For the past decade, I’ve tried every new social media product to come along but I find myself returning to the two giants of the industry most often: Twitter and Facebook. I’m optimistic and delighted every time I open up Twitter on my browser, while Facebook is something I only click on once or twice a day and always with a small sense of dread. This week I sat down to think about why that is.
Twitter put simply is fun, fantastic, and all about the here and now. The fact that I can’t even search my own feed for past things I’ve said makes it exist almost entirely in the present tense. The people I follow are people I know, people I work with and live near, but also a good dose of random comedians, musicians, and celebrities I’ll never meet. The things everyone tweets about are mostly jokes or things that make you smile, either random things that popped into the writers’ heads or comments on current events.
There’s no memory at Twitter: everything is fleeting. Though that concept may seem daunting to some (archivists, I feel your pain), it also means the content in my feed is an endless stream of new information, either comments on what is happening right now or thoughts about the future. One of the reasons I loved the Internet when I first discovered it in the mid-1990s was that it was a clean slate, a place that welcomed all regardless of your past as you wrote your new life story; where you’d only be judged on your words and your art and your photos going forward.
Facebook is mired in the past. My spouse resisted Facebook for many years and recently I got to watch over her shoulder as she signed up for an account. They asked her about her birth and where she grew up and what schools she attended, who her family might be. By the end of the process, she was asking me how this website figured out her entire social circles in high school and college. It was more than a little creepy, but that’s where her experience began.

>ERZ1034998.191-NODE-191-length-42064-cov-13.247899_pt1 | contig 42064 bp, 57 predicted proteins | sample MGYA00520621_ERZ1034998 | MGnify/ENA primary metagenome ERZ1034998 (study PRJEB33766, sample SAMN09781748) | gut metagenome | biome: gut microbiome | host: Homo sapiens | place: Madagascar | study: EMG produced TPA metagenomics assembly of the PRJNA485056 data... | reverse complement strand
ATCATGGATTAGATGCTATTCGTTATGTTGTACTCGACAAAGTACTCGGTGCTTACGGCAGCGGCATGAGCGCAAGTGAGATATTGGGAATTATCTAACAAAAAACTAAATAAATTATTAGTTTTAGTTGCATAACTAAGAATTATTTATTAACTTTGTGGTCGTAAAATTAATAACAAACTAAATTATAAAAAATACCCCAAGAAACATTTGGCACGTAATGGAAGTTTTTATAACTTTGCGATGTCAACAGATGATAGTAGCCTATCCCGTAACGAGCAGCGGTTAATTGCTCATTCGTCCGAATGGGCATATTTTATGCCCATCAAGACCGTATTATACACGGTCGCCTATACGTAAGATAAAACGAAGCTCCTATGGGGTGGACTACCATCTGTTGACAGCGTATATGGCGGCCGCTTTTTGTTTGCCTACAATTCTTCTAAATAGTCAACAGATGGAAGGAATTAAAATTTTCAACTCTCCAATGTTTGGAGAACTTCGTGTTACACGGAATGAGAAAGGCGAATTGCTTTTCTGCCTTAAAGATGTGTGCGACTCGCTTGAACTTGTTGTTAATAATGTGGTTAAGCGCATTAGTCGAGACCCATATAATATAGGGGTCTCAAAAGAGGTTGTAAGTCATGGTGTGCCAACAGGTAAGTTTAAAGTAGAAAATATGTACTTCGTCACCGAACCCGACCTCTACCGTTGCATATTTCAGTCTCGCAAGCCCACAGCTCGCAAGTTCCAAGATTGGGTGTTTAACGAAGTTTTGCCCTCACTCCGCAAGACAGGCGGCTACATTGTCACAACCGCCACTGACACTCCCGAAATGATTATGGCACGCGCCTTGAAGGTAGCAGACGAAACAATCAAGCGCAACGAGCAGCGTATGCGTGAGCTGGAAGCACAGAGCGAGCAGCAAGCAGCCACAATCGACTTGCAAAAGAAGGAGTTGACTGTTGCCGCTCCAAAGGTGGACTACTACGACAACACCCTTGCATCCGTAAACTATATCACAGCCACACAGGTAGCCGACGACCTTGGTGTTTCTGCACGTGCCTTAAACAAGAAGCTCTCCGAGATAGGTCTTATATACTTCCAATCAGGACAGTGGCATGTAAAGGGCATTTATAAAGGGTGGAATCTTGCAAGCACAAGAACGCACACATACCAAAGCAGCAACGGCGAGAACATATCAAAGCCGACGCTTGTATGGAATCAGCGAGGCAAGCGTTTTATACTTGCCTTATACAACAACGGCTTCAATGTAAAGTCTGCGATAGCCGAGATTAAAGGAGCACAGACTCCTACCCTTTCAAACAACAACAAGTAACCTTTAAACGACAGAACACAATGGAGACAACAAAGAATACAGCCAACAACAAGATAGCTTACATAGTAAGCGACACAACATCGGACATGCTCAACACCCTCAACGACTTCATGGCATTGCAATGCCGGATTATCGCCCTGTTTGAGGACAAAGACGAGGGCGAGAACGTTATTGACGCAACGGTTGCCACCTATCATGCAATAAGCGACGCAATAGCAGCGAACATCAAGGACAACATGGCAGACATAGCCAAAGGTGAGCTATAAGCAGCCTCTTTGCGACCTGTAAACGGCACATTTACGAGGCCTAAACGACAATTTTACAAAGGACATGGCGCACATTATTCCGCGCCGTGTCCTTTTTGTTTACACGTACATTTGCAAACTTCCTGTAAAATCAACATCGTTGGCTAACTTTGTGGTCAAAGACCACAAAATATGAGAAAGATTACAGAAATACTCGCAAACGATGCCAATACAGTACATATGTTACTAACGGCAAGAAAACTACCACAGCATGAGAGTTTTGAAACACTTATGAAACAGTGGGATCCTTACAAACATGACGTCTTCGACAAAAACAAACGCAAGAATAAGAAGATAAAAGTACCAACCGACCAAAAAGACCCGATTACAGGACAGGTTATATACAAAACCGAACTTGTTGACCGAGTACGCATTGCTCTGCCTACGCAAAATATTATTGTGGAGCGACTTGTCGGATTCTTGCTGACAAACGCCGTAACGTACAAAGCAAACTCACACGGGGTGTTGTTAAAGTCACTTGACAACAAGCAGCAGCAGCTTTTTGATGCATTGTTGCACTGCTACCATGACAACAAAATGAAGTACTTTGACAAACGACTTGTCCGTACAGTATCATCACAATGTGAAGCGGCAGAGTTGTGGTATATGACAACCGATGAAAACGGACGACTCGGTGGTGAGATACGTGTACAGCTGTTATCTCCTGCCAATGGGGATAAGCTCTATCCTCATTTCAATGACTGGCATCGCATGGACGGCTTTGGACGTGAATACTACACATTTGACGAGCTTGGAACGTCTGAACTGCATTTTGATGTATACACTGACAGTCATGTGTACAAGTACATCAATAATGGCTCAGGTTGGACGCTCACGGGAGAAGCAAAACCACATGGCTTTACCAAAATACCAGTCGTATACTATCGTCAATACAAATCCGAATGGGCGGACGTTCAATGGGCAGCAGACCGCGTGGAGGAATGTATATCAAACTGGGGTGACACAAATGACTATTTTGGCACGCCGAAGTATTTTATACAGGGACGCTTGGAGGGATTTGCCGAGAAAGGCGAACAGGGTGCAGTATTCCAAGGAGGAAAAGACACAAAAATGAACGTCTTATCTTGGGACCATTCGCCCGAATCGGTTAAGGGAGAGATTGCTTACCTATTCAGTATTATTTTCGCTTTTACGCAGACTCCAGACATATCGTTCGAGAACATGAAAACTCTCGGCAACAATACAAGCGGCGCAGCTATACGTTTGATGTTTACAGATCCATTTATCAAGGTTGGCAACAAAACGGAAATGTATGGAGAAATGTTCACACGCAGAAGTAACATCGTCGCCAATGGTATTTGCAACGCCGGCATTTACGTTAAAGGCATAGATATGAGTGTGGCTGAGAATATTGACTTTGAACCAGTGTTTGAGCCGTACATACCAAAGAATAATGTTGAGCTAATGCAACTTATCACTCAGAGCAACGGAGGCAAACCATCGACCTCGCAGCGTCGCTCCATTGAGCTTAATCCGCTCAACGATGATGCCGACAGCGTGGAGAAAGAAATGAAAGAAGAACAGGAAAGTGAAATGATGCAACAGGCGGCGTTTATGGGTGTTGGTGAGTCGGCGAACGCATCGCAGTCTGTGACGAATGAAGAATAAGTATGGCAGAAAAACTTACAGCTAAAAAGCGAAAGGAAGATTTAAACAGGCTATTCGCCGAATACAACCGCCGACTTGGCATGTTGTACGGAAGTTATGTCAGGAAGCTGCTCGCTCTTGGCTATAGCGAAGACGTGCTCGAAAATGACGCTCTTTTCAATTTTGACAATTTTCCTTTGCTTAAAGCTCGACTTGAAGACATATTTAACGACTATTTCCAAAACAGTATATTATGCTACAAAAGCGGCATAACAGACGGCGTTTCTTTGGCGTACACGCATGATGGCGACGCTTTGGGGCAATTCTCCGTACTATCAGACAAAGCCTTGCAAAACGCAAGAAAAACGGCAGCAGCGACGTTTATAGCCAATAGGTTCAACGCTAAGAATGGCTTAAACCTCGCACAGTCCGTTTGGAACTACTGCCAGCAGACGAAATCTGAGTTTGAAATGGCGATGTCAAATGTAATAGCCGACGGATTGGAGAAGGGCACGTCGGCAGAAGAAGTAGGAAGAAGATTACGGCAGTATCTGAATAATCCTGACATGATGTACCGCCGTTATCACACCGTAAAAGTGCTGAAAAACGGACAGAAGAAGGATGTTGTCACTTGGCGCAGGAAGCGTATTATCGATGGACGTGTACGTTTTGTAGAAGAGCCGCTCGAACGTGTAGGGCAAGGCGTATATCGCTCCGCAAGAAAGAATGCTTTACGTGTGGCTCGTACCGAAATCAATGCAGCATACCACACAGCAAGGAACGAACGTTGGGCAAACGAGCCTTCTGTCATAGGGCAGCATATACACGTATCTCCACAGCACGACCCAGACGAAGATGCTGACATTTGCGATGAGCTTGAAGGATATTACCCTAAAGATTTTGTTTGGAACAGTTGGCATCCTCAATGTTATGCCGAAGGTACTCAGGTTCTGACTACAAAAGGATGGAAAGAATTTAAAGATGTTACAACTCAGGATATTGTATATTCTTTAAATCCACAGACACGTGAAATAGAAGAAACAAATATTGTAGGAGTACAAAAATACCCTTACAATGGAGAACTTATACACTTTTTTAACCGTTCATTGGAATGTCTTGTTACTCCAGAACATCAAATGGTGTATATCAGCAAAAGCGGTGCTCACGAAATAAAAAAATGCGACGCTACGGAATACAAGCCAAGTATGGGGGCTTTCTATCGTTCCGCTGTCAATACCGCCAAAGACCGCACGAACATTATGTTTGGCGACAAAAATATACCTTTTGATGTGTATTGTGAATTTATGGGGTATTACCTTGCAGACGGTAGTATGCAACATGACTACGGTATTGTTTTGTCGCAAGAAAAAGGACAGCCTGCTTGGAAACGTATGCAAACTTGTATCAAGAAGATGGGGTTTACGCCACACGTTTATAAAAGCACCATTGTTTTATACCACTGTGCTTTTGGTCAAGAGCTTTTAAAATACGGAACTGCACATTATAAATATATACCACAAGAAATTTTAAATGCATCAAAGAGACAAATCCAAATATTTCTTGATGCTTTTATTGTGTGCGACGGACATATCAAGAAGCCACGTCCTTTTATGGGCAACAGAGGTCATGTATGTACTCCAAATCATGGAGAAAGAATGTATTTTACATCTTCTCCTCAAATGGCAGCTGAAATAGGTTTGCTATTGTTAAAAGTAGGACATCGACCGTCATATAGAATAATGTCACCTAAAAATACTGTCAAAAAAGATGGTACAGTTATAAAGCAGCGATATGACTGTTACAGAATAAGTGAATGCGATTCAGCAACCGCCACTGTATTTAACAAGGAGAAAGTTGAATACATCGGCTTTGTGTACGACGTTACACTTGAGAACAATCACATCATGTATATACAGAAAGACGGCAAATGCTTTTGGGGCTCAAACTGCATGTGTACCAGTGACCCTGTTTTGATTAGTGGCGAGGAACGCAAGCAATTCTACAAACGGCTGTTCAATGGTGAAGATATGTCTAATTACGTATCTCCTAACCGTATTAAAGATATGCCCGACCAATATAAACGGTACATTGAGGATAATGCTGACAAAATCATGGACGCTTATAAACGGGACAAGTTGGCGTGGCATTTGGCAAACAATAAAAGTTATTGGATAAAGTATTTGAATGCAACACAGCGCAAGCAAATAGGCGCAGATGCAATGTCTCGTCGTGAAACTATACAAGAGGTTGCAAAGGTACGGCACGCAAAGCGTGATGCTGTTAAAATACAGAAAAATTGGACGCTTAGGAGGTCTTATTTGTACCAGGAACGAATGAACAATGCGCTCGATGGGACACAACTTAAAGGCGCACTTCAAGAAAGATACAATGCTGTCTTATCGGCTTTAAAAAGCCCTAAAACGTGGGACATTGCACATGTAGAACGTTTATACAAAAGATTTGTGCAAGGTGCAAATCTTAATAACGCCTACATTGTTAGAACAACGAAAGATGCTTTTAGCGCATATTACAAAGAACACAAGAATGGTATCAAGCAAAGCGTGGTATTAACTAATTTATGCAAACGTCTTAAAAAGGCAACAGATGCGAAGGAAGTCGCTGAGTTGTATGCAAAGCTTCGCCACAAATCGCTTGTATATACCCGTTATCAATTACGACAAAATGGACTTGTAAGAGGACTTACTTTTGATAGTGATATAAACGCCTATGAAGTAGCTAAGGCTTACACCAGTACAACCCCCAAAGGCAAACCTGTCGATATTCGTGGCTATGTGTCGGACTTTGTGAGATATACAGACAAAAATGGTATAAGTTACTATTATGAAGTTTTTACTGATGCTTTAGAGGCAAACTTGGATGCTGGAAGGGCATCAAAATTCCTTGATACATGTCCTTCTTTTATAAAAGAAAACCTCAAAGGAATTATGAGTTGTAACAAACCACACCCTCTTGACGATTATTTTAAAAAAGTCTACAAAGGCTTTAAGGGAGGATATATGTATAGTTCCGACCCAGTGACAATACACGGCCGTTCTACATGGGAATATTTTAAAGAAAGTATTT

My experiences with Facebook are roughly similar. At first I only signed up to try it out and later (after quitting a few times) I kept running into applications that required Facebook, so I kept my account around. After the initial rush of adding a few personal friends, I started to get a steady stream of people coming out of my past to contact me. It feels strange to be active and highly visible on the Web for 15 years but it was only when I joined Facebook that someone from elementary school or high school ever contacted me.
Touching base with an old acquaintance is all about catching up. If I haven’t talked to someone in 20 years, the level of detail I’d like to see is what you typically see in letters from a family that accompany their holiday cards. Let me see a photo, how many kids do you have, what trips did you recently take, where are you working, how is everyone doing, and that’s about all I want to know for the next 20 years. But on Facebook I only have the option of adding an old acquaintance as a friend or denying them, and then I am met with daily updates on their daughter’s ballet classes, photos from their workplace, and who they think should win the big game tonight, forever. I kind of wish I could just see a person’s About page for five minutes and move on, as I don’t need the daily detail/updates of every old high school buddy’s life. Facebook doesn’t offer much granularity in this regard, without moving all your friends into complex groups with different levels of permissions.
If I look at everyone I’m following on Twitter, by and large they are peers I’ve known for the past few years in my current circle of friends, people that excite me with new ideas, music, and art, and lots of humor. On Twitter, I have no idea where most people grew up, what schools they attended, and they are similarly in the dark when it comes to me. You get to know more about the people you follow day by day as their comments and ideas fill my picture of what makes them tick.
At Facebook, half the people in my recent feed are defined by the university they attended, even if that was 50 years ago. Their location is mentioned in posts and prominently on their profile, as well as their entire school history. Heck, the whole notion of organization at Facebook is now defining a person as a “Timeline.” I find the new life history Timeline approach to be a way of constantly dredging up the past, to show others how it shaped this person, and it’s not necessarily the best way to define ourselves.
I like my current social circle of friends and their thoughts, jokes, and ideas they share each day on Twitter. I know I’ll be delighted with new information on Twitter, interesting articles to read, breaking news, and jokes about those. Twitter is a steady stream of mostly joy and makes my life better. Facebook is filled with people I barely know, chain-emails and disaster news about the sky falling that reminds me of my own past as well as my “friends” at every turn. The Internet is here today and all about tomorrow, and I prefer my social media to reflect that, and that’s why I love Twitter.
(Honestly, if I didn’t like music on Spotify so much, I’d never have had this problem of how to deal with old friends and family on Facebook.)